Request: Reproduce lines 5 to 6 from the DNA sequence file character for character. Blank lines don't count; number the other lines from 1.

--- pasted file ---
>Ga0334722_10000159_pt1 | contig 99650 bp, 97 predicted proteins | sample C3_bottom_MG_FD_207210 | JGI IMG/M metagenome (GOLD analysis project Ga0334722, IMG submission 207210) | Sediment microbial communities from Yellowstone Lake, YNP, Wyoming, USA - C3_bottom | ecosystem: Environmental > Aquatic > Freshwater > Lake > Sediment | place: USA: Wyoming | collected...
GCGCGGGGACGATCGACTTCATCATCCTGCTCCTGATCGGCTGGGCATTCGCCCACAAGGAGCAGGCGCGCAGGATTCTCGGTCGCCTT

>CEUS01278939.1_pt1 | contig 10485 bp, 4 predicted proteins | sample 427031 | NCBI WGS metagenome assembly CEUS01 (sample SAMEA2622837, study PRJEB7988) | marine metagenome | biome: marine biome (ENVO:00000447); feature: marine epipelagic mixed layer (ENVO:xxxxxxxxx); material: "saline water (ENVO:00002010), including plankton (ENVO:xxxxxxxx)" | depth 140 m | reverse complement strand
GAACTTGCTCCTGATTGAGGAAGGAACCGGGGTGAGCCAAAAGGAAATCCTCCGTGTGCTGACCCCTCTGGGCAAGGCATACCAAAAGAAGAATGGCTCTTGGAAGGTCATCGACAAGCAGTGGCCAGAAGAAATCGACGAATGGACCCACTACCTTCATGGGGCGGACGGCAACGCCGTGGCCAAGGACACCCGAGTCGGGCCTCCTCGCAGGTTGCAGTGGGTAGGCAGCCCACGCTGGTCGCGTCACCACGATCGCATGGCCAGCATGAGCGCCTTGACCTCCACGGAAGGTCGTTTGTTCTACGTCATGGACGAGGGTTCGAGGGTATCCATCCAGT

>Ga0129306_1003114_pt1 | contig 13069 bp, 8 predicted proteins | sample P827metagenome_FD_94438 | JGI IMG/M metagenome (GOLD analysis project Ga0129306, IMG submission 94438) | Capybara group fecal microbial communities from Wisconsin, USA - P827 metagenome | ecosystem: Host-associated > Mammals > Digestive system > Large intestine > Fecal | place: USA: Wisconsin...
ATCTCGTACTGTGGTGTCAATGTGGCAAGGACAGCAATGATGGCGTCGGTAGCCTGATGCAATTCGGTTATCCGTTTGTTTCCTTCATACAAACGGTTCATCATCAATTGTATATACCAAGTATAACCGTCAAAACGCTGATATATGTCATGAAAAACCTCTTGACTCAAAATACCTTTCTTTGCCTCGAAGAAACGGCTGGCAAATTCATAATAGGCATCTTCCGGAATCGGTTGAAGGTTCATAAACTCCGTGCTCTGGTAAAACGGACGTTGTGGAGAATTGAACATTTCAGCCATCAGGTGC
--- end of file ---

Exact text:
>Ga0129306_1003114_pt1 | contig 13069 bp, 8 predicted proteins | sample P827metagenome_FD_94438 | JGI IMG/M metagenome (GOLD analysis project Ga0129306, IMG submission 94438) | Capybara group fecal microbial communities from Wisconsin, USA - P827 metagenome | ecosystem: Host-associated > Mammals > Digestive system > Large intestine > Fecal | place: USA: Wisconsin...
ATCTCGTACTGTGGTGTCAATGTGGCAAGGACAGCAATGATGGCGTCGGTAGCCTGATGCAATTCGGTTATCCGTTTGTTTCCTTCATACAAACGGTTCATCATCAATTGTATATACCAAGTATAACCGTCAAAACGCTGATATATGTCATGAAAAACCTCTTGACTCAAAATACCTTTCTTTGCCTCGAAGAAACGGCTGGCAAATTCATAATAGGCATCTTCCGGAATCGGTTGAAGGTTCATAAACTCCGTGCTCTGGTAAAACGGACGTTGTGGAGAATTGAACATTTCAGCCATCAGGTGC